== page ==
When smoking, the incomplete combustion of the cigarette produces carbon monoxide, which, when inhaled, combines with hemoglobin in the blood, resulting in a decrease of oxygen in the blood (“Smoking”). In addition, tobacco smoke consists of free radicals, or highly reactive atoms with unpaired electrons. These free radicals, containing oxygen and thus known as reactive oxygen species, oxidize LDL cholesterol in blood vessels, causing the oxidized LDL to become reactive with its environment (Yugar-Toledo et al., 2018). The resulting inflammation of vascular walls leads to the increased production of the pro-inflammatory and procoagulant cytokine interleukin 6 (IL-6) and consequently thrombosis, or blood clot formation in blood vessels that blocks blood flow (Tapson, 2005).
Diabetes is a disease where the body is unable to utilize or produce insulin, a hormone that assists cell absorption of glucose, thus contributing to high glucose levels in the blood. Patients with diabetes lack the enzyme extracellular signal-related kinase 5 (ERK-5) because of the body’s increased production of advanced glycation end products (AGEs), proteins or lipids that form covalent bonds with sugars. These AGEs interfere with the functioning of ERK-5 by encouraging its attachment to a protein tag in cells, specifically to small ubiquitin-related modifiers (SUMO). Without ERK-5, diabetic patients experience restricted blood vessels that can contribute to high blood pressure and consequently coronary heart disease. However, scientists believe that by removing the SUMO tag, they can combat the effects of AGEs and allow ERK-5 signalling for the creation of more nitric oxide to help dilate blood vessels (“How Diabetes Drives Atherosclerosis”, 2008).
These risk factors compose a non-exhaustive list of contributors to coronary heart disease. Additional elements include age, gender, race, and family history; however, these characteristics cannot be controlled, and thus it becomes especially crucial to manage a healthy lifestyle to prevent the advent of coronary heart disease.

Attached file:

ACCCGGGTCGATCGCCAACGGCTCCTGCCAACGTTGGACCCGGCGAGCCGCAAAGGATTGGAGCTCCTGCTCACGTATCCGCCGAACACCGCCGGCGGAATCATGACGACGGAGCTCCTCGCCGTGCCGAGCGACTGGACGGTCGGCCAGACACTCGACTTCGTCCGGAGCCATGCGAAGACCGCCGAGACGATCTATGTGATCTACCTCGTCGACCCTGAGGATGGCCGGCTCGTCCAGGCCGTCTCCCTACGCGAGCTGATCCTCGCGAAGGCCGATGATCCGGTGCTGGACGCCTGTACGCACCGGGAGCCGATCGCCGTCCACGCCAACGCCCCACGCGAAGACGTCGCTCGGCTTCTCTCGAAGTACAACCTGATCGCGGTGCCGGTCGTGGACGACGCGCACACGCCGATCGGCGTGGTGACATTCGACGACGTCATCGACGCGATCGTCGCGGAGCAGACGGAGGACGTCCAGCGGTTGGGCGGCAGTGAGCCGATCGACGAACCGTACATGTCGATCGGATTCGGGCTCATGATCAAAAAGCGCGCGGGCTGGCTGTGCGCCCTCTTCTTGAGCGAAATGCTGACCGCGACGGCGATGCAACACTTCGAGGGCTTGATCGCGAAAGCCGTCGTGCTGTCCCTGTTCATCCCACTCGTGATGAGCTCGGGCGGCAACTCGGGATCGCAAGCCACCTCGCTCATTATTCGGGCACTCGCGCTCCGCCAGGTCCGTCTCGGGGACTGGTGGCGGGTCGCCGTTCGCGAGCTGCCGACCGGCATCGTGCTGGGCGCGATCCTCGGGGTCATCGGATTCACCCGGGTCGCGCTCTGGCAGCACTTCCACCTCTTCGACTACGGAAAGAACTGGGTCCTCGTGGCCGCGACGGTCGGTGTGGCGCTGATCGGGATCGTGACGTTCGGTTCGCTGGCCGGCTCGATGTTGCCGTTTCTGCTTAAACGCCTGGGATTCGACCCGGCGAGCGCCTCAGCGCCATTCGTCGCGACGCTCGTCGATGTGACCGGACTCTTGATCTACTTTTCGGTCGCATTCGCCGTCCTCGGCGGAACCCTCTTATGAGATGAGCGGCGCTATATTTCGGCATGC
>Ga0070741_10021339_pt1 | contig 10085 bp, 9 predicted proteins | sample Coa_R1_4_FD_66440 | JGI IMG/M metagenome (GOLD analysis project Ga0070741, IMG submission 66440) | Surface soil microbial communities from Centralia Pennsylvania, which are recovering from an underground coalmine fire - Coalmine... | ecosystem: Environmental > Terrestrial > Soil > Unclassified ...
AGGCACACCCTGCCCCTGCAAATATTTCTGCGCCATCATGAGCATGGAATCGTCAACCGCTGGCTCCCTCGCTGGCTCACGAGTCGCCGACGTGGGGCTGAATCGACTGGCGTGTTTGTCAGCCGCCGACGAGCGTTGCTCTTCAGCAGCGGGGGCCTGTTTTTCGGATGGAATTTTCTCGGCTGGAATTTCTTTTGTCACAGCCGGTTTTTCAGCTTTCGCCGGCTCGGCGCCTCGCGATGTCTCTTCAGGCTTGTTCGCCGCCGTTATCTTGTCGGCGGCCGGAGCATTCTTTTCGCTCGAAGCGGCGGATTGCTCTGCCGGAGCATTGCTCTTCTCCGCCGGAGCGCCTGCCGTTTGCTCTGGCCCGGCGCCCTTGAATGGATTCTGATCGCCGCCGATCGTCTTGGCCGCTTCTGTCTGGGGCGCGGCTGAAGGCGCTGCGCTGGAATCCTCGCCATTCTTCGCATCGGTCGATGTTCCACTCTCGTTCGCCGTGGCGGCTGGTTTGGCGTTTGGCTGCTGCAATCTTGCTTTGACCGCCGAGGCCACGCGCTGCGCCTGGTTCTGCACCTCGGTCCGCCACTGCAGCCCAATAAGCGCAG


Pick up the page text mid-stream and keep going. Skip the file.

“High Cholesterol.” NHS Choices, NHS, 30 July 2018, www.nhs.uk/conditions/high-cholesterol/.
“How Diabetes Drives Atherosclerosis.” ScienceDaily, University of Rochester Medical Center, 17 Mar. 2008, www.sciencedaily.com/releases/2008/03/080313124430.htm.
“Smoking.” British Heart Foundation, British Heart Foundation, www.bhf.org.uk/informationsupport/risk-factors/smoking.
“Study Links Frequent Red Meat Consumption to High Levels of Chemical Associated with Heart Disease.” National Heart Lung and Blood Institute, U.S. Department of Health and Human Services, 10 Dec. 2018, www.nhlbi.nih.gov/news/2018/study-links-frequent-red-meat-consumption-high-levels-chemical-associated-heart-disease.
Tapson, V. F. "The Role of Smoking in Coagulation and Thromboembolism in Chronic Obstructive Pulmonary Disease." Proc Am Thorac Soc 2.1 (2005): 71-7. Print.
“What Is High Blood Pressure?” American Heart Association, American Heart Association, 31 Oct. 2016, www.heart.org/en/health-topics/high-blood-pressure/the-facts-about-high-blood-pressure/what-is-high-blood-pressure.
Yugar-Toledo, Juan Carlos, et al. “Chapter 36 Smoking and the Endothelium.” Endothelium and Cardiovascular Diseases, Elsevier, 2018.
© 2018 Michelle Tram